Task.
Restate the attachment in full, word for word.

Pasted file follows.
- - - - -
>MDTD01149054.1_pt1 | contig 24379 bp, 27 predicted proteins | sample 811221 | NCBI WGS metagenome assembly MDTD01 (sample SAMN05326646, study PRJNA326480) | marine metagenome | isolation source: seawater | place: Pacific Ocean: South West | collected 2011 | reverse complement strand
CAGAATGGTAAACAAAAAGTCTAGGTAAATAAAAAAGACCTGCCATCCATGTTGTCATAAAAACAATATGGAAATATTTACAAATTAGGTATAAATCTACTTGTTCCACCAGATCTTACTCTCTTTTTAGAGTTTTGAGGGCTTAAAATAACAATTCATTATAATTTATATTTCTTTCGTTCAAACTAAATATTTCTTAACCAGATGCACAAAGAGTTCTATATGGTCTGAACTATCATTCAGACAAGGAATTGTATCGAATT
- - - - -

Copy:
>MDTD01149054.1_pt1 | contig 24379 bp, 27 predicted proteins | sample 811221 | NCBI WGS metagenome assembly MDTD01 (sample SAMN05326646, study PRJNA326480) | marine metagenome | isolation source: seawater | place: Pacific Ocean: South West | collected 2011 | reverse complement strand
CAGAATGGTAAACAAAAAGTCTAGGTAAATAAAAAAGACCTGCCATCCATGTTGTCATAAAAACAATATGGAAATATTTACAAATTAGGTATAAATCTACTTGTTCCACCAGATCTTACTCTCTTTTTAGAGTTTTGAGGGCTTAAAATAACAATTCATTATAATTTATATTTCTTTCGTTCAAACTAAATATTTCTTAACCAGATGCACAAAGAGTTCTATATGGTCTGAACTATCATTCAGACAAGGAATTGTATCGAATT